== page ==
Bo Peng, Hang Gong, Han Tian, Quan Zhuang, Junhui Li, Ke Cheng, and Yingzi Ming
Journal of Translational Medicine, Vol 18, Iss 1, Pp 1-11 (2020)
Immune monitoring, Kidney transplant, Machine learning, Pneumonia, Immunosuppression, and Medicine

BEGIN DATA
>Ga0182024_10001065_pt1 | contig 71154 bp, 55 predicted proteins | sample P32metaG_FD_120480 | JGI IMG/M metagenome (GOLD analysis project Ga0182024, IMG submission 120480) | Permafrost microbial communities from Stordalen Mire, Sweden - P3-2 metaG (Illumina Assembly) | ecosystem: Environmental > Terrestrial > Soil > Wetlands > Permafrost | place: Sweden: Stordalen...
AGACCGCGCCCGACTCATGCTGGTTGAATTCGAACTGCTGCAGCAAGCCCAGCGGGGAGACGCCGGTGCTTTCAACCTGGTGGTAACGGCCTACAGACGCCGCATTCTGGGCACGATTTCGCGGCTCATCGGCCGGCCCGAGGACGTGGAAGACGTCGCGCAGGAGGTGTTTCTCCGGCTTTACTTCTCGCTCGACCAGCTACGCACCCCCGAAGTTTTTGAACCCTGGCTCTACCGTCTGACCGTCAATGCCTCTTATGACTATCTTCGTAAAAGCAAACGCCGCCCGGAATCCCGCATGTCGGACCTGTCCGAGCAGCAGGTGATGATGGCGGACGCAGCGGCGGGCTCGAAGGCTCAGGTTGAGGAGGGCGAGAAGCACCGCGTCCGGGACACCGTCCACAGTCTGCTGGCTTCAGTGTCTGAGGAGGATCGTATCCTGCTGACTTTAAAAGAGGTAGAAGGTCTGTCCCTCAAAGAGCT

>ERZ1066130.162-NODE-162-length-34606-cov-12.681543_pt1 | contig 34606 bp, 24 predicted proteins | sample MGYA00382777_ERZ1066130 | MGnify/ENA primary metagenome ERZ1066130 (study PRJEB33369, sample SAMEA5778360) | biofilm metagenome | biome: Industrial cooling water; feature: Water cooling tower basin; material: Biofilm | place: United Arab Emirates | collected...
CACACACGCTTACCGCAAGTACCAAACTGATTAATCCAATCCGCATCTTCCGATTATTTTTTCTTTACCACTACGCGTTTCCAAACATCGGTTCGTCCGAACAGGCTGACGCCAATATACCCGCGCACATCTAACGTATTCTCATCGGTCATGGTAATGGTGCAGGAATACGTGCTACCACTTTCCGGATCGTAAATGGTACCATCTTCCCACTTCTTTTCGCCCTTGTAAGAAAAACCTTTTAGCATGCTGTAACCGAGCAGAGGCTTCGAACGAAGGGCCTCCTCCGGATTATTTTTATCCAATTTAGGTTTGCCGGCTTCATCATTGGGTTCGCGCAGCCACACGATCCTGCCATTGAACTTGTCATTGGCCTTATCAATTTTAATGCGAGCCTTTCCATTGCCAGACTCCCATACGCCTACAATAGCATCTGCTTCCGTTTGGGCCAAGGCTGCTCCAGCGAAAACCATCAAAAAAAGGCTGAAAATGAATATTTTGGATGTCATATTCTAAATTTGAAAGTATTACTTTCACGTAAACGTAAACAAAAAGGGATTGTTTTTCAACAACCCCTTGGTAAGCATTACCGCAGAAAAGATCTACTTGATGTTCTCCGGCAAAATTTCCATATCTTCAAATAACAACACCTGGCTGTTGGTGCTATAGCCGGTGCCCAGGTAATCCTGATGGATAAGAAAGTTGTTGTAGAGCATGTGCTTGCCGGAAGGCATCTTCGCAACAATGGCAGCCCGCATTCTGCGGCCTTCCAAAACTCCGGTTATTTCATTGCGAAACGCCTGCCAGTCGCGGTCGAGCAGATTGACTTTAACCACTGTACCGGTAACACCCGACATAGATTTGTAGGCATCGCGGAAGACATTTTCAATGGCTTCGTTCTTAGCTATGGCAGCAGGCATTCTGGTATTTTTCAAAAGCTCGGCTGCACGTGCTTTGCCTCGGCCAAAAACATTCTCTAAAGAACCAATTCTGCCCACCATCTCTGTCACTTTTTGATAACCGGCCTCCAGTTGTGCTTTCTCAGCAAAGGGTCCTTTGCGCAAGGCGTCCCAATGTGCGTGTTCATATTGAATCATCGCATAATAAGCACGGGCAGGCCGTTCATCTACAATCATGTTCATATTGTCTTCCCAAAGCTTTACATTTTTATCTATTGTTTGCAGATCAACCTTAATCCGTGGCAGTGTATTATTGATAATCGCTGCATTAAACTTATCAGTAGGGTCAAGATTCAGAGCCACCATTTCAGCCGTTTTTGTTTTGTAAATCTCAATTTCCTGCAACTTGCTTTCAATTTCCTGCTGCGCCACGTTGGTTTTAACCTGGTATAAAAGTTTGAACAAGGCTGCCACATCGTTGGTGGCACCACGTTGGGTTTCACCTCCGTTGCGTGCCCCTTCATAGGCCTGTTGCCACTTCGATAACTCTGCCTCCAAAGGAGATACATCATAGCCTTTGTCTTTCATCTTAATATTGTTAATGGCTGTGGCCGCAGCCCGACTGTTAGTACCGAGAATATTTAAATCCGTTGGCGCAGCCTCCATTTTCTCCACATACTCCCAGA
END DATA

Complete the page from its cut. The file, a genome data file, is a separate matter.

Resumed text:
Abstract Background Kidney transplantation is the optimal treatment to cure the patients with end-stage renal disease (ESRD). However, the infectious complication, especially pneumonia, is the main cause of mortality in the early stage. Immune monitoring by relevant biomarkers provides direct evidence of immune status. We aimed to study the association between immune monitoring and pneumonia in kidney transplant patients through machine learning models. Methods A total of 146 patients receiving the immune monitoring panel in our center, including 46 pneumonia recipients and 100 stable recipients, were retrospectively reviewed to develop the models. All the models were validated by external data containing 10 pneumonia recipients and 32 stable recipients. The immune monitoring panel consisted of the percentages and absolute cell counts of CD3+CD4+ T cells, CD3+CD8+ T cells, CD19+ B cells and natural killer (NK) cells, and median fluorescence intensity (MFI) of human leukocyte antigen (HLA)-DR on monocytes and CD64 on neutrophils. The machine learning models including support vector machine (SVM), logistic regression (LR), multi-layer perceptron (MLP) and random forest (RF) were applied for analysis. Results The pneumonia and stable groups showed significant difference in cell counts of each subpopulation and MFI of monocyte HLA-DR and neutrophil CD64. The SVM model by monocyte HLA-DR (MFI), neutrophil CD64 (MFI), CD8+ T cells (cells/μl), NK cells (cell/μl) and TBNK (T cells, B cells and NK cells, cells/μl) had the best performance with the average area under the curve (AUC) of 0.940. The RF model best predicted the patients who would progress into severe pneumonia, with the average AUC of 0.760. All the models had good performance validated by external data. Conclusions The immune monitoring panel was tightly associated with pneumonia in kidney transplant recipients. The models developed by machine learning techniques identified patients at risk and predicted the prognosis. Based on the results of immune monitoring, better individualized therapy might be achieved.